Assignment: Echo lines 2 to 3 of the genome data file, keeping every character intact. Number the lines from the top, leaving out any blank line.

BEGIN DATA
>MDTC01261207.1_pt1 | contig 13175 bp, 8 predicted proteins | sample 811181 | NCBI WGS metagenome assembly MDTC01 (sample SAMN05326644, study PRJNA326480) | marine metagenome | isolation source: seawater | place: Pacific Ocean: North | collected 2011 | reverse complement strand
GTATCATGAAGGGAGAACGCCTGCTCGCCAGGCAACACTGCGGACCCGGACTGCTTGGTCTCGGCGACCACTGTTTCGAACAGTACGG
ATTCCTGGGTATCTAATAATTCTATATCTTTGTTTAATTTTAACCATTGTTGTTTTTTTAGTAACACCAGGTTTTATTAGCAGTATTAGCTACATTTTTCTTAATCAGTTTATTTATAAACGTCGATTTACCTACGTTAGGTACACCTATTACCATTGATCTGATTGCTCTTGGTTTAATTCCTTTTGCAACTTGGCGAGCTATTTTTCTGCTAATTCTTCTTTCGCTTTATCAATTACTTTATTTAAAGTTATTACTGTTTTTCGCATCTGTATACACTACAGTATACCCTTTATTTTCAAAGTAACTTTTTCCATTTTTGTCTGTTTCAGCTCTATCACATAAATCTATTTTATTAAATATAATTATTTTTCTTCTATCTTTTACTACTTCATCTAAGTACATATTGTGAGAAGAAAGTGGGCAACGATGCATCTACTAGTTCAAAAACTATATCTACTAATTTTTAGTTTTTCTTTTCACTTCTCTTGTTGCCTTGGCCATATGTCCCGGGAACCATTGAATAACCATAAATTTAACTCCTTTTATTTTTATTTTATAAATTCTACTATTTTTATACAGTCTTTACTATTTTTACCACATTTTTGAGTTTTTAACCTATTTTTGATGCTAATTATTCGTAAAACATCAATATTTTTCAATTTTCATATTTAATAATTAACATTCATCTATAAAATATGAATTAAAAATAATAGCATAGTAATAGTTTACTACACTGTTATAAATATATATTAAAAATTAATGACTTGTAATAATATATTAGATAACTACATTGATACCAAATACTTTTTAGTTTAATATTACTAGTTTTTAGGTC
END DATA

GTATCATGAAGGGAGAACGCCTGCTCGCCAGGCAACACTGCGGACCCGGACTGCTTGGTCTCGGCGACCACTGTTTCGAACAGTACGG
ATTCCTGGGTATCTAATAATTCTATATCTTTGTTTAATTTTAACCATTGTTGTTTTTTTAGTAACACCAGGTTTTATTAGCAGTATTAGCTACATTTTTCTTAATCAGTTTATTTATAAACGTCGATTTACCTACGTTAGGTACACCTATTACCATTGATCTGATTGCTCTTGGTTTAATTCCTTTTGCAACTTGGCGAGCTATTTTTCTGCTAATTCTTCTTTCGCTTTATCAATTACTTTATTTAAAGTTATTACTGTTTTTCGCATCTGTATACACTACAGTATACCCTTTATTTTCAAAGTAACTTTTTCCATTTTTGTCTGTTTCAGCTCTATCACATAAATCTATTTTATTAAATATAATTATTTTTCTTCTATCTTTTACTACTTCATCTAAGTACATATTGTGAGAAGAAAGTGGGCAACGATGCATCTACTAGTTCAAAAACTATATCTACTAATTTTTAGTTTTTCTTTTCACTTCTCTTGTTGCCTTGGCCATATGTCCCGGGAACCATTGAATAACCATAAATTTAACTCCTTTTATTTTTATTTTATAAATTCTACTATTTTTATACAGTCTTTACTATTTTTACCACATTTTTGAGTTTTTAACCTATTTTTGATGCTAATTATTCGTAAAACATCAATATTTTTCAATTTTCATATTTAATAATTAACATTCATCTATAAAATATGAATTAAAAATAATAGCATAGTAATAGTTTACTACACTGTTATAAATATATATTAAAAATTAATGACTTGTAATAATATATTAGATAACTACATTGATACCAAATACTTTTTAGTTTAATATTACTAGTTTTTAGGTC